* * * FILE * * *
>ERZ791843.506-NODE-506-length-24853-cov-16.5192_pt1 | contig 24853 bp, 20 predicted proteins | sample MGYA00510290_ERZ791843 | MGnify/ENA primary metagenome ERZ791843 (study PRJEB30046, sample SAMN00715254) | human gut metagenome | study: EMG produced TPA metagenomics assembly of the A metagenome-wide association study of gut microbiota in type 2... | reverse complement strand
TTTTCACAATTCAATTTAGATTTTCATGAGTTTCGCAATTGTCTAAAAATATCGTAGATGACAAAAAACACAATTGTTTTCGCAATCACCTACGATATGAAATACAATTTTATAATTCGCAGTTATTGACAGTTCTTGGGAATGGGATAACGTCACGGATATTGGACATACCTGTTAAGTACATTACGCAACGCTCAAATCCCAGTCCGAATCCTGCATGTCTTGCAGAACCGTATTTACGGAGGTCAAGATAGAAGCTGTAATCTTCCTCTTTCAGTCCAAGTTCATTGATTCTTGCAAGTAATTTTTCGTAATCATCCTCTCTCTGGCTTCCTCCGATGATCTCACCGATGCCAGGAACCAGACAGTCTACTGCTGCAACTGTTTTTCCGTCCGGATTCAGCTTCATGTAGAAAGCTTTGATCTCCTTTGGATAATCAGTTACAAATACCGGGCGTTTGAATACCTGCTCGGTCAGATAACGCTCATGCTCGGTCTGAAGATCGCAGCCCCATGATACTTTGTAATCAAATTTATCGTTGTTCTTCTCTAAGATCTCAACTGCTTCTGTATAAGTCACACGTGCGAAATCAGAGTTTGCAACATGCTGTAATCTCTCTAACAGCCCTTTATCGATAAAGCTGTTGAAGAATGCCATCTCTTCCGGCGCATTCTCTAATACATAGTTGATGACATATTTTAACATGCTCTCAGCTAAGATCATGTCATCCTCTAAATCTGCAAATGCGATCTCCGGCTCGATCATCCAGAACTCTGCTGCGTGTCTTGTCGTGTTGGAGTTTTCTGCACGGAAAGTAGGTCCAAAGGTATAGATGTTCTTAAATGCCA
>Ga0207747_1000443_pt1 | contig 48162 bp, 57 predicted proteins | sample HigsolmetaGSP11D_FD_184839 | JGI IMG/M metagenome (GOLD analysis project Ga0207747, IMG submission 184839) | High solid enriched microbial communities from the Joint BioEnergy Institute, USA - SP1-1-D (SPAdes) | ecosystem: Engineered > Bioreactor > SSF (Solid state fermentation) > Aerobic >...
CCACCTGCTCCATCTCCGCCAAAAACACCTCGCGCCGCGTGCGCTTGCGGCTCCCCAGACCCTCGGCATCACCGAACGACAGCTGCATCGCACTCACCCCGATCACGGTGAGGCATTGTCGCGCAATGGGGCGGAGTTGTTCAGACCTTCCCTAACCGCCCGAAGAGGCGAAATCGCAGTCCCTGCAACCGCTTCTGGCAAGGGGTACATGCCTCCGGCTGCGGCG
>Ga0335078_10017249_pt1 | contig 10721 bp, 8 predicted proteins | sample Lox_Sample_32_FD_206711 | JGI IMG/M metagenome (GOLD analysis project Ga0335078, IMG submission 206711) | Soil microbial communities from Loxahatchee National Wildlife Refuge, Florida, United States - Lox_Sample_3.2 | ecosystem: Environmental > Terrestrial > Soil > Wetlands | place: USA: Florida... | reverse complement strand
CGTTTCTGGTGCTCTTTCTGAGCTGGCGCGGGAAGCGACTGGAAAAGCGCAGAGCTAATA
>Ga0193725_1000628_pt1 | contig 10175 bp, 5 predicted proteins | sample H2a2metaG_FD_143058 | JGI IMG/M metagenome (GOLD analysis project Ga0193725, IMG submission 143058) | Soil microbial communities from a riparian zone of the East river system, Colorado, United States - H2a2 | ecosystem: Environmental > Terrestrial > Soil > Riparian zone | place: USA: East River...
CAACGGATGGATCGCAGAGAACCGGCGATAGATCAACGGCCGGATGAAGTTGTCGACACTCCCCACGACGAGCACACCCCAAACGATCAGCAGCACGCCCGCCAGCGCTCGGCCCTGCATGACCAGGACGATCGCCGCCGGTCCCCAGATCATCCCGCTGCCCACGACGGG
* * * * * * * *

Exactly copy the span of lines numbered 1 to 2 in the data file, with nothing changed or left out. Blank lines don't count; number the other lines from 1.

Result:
>ERZ791843.506-NODE-506-length-24853-cov-16.5192_pt1 | contig 24853 bp, 20 predicted proteins | sample MGYA00510290_ERZ791843 | MGnify/ENA primary metagenome ERZ791843 (study PRJEB30046, sample SAMN00715254) | human gut metagenome | study: EMG produced TPA metagenomics assembly of the A metagenome-wide association study of gut microbiota in type 2... | reverse complement strand
TTTTCACAATTCAATTTAGATTTTCATGAGTTTCGCAATTGTCTAAAAATATCGTAGATGACAAAAAACACAATTGTTTTCGCAATCACCTACGATATGAAATACAATTTTATAATTCGCAGTTATTGACAGTTCTTGGGAATGGGATAACGTCACGGATATTGGACATACCTGTTAAGTACATTACGCAACGCTCAAATCCCAGTCCGAATCCTGCATGTCTTGCAGAACCGTATTTACGGAGGTCAAGATAGAAGCTGTAATCTTCCTCTTTCAGTCCAAGTTCATTGATTCTTGCAAGTAATTTTTCGTAATCATCCTCTCTCTGGCTTCCTCCGATGATCTCACCGATGCCAGGAACCAGACAGTCTACTGCTGCAACTGTTTTTCCGTCCGGATTCAGCTTCATGTAGAAAGCTTTGATCTCCTTTGGATAATCAGTTACAAATACCGGGCGTTTGAATACCTGCTCGGTCAGATAACGCTCATGCTCGGTCTGAAGATCGCAGCCCCATGATACTTTGTAATCAAATTTATCGTTGTTCTTCTCTAAGATCTCAACTGCTTCTGTATAAGTCACACGTGCGAAATCAGAGTTTGCAACATGCTGTAATCTCTCTAACAGCCCTTTATCGATAAAGCTGTTGAAGAATGCCATCTCTTCCGGCGCATTCTCTAATACATAGTTGATGACATATTTTAACATGCTCTCAGCTAAGATCATGTCATCCTCTAAATCTGCAAATGCGATCTCCGGCTCGATCATCCAGAACTCTGCTGCGTGTCTTGTCGTGTTGGAGTTTTCTGCACGGAAAGTAGGTCCAAAGGTATAGATGTTCTTAAATGCCA